White House coronavirus task force member Dr. Anthony Fauci on Friday defended himself from charges of hypocrisy after he was seen not wearing a mask or social distancing while watching baseball.
Fauci wore his mask on his chin in multiple images from Nationals Park stadium on Thursday after he threw out the opening pitch of the Yankees-Nationals game. The infectious diseases expert, celebrated by President Trump’s critics for his willingness to fault the US pandemic response, was seen sandwiched shoulder-to-shoulder between two other people in the virtually empty stadium.
But Fauci rejected social media criticism as “mischievous” in a Fox News interview.
“I had my mask around my chin. I had taken it down. I was totally dehydrated and I was drinking water, trying to rehydrate myself,” Fauci insisted. “And by the way, I was negative COVID literally the day before. So I guess people want to make a big event. I wear a mask all the time when I’m outside. To pull it down to take some sips of water and put it back up again, I guess if people want to make something about that, they can. But to me, I think that’s just mischievous.”
Dr. Anthony Fauci in the stands without a mask onAP Photo/Alex Brandon
In one image, Fauci was seen with his mask on his chin grinning at a friend to his right. In another image, Fauci looked straight ahead watching the game, with empty hands pointed toward the field.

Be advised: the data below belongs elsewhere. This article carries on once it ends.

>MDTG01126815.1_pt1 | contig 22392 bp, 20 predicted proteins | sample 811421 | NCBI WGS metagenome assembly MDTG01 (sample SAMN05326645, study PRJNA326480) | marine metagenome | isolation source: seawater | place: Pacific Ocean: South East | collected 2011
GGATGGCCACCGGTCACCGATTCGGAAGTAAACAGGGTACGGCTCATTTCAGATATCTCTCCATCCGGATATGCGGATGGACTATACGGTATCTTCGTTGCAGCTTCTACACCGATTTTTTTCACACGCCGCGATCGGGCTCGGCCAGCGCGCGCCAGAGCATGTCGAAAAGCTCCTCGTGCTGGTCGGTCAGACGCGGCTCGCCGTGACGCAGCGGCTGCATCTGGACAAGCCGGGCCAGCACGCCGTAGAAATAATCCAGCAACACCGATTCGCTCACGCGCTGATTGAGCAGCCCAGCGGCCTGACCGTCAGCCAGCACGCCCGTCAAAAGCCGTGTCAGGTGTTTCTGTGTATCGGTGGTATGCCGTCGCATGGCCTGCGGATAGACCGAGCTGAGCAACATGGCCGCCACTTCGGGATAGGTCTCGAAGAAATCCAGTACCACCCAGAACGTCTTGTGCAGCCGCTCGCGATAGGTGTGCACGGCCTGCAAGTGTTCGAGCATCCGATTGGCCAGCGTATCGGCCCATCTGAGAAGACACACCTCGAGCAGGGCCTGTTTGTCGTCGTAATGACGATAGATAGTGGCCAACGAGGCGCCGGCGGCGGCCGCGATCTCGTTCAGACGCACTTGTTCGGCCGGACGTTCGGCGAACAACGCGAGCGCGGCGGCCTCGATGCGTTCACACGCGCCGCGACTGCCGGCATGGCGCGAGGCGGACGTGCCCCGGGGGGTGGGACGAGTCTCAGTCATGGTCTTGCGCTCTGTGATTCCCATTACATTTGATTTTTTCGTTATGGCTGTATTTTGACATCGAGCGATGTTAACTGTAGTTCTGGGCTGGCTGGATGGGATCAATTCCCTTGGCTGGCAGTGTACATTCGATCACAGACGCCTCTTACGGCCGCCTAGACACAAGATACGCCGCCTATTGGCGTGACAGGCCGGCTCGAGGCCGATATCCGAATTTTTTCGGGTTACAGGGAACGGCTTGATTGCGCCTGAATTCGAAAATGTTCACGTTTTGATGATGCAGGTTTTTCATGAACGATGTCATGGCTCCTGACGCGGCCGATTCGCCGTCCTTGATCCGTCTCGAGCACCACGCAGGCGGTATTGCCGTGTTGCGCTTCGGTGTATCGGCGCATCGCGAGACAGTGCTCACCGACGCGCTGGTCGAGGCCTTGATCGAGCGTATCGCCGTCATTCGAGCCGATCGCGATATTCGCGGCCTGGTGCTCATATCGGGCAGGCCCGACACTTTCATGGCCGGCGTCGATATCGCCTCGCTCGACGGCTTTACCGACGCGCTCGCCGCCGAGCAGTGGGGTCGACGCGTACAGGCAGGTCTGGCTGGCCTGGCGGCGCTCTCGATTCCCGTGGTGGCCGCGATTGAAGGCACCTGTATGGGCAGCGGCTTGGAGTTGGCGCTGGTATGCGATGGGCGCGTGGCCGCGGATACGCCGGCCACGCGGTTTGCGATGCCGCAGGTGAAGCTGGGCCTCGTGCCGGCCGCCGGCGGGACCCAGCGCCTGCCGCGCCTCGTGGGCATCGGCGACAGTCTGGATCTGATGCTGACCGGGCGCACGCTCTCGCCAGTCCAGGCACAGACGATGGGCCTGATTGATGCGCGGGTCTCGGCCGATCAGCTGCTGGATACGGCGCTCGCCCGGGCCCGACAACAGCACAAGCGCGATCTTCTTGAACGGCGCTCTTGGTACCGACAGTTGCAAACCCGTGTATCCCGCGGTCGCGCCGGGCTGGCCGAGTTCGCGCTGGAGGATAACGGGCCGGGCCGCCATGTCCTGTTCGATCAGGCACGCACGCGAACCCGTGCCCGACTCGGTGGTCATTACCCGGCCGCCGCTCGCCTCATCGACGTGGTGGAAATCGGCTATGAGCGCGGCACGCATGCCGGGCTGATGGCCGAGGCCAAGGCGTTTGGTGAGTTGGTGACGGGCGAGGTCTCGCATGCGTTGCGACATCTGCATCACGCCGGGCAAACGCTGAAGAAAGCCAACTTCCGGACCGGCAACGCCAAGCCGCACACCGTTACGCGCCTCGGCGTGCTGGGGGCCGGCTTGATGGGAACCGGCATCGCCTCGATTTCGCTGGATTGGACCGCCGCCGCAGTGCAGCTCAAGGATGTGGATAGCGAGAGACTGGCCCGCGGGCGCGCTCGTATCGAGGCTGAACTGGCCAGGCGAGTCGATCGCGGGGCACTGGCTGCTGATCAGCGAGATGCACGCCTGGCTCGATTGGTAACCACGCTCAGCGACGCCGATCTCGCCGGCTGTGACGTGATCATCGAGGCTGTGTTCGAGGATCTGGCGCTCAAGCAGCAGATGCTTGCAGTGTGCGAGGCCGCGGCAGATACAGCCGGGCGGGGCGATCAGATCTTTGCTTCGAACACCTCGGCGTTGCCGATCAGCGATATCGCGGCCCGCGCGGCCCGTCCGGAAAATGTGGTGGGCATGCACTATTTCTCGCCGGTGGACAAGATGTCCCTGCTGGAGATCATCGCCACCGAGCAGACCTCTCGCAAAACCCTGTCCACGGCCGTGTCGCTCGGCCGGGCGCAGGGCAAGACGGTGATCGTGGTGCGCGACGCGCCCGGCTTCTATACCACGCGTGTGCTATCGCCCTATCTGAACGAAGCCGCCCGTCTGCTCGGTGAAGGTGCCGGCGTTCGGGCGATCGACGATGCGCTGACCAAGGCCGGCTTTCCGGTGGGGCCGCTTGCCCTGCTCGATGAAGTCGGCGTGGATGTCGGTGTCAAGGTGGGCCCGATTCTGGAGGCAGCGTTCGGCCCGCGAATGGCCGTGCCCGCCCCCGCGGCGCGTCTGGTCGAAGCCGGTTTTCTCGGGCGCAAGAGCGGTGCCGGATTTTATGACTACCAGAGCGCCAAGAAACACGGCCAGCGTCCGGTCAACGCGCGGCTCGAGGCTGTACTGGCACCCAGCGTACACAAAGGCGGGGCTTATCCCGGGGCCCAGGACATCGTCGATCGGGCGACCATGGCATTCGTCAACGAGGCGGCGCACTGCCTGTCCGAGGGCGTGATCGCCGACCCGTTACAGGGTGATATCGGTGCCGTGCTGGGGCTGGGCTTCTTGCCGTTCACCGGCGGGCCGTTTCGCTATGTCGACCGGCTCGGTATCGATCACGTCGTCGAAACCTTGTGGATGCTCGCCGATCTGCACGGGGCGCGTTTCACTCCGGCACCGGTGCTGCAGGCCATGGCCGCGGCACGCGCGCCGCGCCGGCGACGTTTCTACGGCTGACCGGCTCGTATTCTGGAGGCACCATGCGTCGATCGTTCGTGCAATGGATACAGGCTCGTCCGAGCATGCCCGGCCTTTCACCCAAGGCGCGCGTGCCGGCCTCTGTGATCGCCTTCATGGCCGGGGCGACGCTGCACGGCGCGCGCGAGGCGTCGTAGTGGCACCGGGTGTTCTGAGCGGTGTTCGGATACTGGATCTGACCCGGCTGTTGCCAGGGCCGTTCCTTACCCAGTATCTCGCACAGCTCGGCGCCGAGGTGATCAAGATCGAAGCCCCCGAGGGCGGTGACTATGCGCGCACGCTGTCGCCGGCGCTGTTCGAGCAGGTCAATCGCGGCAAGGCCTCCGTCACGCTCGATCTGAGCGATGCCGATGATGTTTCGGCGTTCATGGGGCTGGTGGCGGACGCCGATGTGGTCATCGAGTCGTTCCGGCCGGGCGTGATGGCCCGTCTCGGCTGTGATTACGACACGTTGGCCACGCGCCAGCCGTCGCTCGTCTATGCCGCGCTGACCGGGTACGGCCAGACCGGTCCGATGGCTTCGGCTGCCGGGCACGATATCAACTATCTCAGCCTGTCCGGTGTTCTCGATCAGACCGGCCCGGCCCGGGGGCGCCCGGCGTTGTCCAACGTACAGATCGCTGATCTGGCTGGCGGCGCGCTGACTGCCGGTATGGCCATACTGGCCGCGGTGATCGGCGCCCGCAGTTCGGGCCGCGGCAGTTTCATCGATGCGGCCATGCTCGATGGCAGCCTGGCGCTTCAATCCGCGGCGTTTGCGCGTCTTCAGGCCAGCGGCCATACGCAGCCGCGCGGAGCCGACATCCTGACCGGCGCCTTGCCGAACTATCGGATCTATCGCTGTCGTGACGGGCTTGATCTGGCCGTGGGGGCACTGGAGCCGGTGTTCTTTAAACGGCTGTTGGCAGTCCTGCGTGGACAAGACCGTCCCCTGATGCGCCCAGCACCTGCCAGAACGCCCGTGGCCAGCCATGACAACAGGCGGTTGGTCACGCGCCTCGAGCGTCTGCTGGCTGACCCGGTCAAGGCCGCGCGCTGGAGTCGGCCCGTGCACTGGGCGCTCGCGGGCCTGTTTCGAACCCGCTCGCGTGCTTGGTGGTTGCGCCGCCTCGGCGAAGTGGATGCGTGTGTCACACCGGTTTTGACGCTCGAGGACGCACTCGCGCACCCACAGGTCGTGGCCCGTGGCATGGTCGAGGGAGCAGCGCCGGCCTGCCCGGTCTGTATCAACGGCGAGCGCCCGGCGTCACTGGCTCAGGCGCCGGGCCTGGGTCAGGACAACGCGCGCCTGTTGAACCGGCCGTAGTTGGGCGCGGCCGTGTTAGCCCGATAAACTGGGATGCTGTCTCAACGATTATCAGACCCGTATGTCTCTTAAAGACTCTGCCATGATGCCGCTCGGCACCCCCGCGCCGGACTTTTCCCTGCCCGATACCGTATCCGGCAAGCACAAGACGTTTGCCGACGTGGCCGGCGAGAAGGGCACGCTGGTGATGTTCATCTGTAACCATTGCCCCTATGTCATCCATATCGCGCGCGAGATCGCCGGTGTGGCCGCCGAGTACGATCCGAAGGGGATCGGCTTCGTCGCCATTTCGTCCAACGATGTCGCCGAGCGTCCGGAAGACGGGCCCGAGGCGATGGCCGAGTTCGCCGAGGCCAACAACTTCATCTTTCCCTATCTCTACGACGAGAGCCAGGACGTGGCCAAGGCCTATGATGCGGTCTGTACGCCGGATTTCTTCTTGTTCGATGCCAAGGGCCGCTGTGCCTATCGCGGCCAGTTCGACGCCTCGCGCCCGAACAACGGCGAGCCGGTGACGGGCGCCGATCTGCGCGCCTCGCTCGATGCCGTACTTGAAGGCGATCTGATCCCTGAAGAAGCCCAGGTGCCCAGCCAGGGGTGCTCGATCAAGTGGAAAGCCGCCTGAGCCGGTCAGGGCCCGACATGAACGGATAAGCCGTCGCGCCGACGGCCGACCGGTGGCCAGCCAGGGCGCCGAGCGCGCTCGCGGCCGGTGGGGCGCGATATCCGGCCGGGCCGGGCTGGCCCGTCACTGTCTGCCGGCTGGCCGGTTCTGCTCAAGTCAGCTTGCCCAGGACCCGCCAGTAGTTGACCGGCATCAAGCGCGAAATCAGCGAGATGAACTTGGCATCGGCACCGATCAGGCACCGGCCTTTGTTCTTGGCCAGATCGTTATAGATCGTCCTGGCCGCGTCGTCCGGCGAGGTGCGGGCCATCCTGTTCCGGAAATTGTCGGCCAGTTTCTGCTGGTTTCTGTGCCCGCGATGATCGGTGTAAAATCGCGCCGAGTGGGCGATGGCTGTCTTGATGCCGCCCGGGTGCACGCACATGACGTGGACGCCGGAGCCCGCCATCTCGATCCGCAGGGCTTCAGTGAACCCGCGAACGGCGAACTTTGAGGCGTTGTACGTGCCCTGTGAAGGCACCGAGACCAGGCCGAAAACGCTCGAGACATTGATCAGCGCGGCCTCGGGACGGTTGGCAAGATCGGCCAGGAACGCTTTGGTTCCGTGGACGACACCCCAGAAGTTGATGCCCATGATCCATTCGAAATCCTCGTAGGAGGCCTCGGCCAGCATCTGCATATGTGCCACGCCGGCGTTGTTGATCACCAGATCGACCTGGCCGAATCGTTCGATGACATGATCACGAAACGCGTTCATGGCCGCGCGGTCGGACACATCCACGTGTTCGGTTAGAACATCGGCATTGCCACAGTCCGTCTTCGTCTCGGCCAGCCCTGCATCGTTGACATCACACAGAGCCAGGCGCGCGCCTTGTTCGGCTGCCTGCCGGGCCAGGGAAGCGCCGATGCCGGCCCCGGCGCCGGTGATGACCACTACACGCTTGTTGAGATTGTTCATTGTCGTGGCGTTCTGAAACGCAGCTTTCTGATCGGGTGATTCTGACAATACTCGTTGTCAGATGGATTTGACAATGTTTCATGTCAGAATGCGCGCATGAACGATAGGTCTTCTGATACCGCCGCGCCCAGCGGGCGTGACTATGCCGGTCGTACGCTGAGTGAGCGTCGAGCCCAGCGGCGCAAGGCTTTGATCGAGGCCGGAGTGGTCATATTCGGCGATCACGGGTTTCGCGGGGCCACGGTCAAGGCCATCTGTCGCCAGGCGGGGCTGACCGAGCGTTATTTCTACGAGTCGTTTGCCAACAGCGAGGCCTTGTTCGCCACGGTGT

Fauci’s mask-free spectating drew criticism from people who view him as eager to impose rules on others.
“Fauci is just giving us a preview of life under a Biden Administration: They’ll never subject themselves to rules they impose on the ‘little people,’” tweeted Fox News host Laura Ingraham.
Podcast host Wayne Dupree wrote, “Americans demand to know why Dr. Fauci doesn’t have to social distance or wear a mask after damning photo emerges.”
In a separate interview, Fauci on Friday defended his early-pandemic advice that people not wear masks.
“It’s very interesting when you use the word ‘mistake,’” Fauci told the Washington Post. “You look at the data, you look at the evidence and you make either a recommendation or a policy. When the information changes, and you change what you’re saying, it’s because you’re wanting to follow the evidence in the data. And that’s the right thing to do. So do you then call that a mistake? Back then, well back then, it wasn’t a mistake.”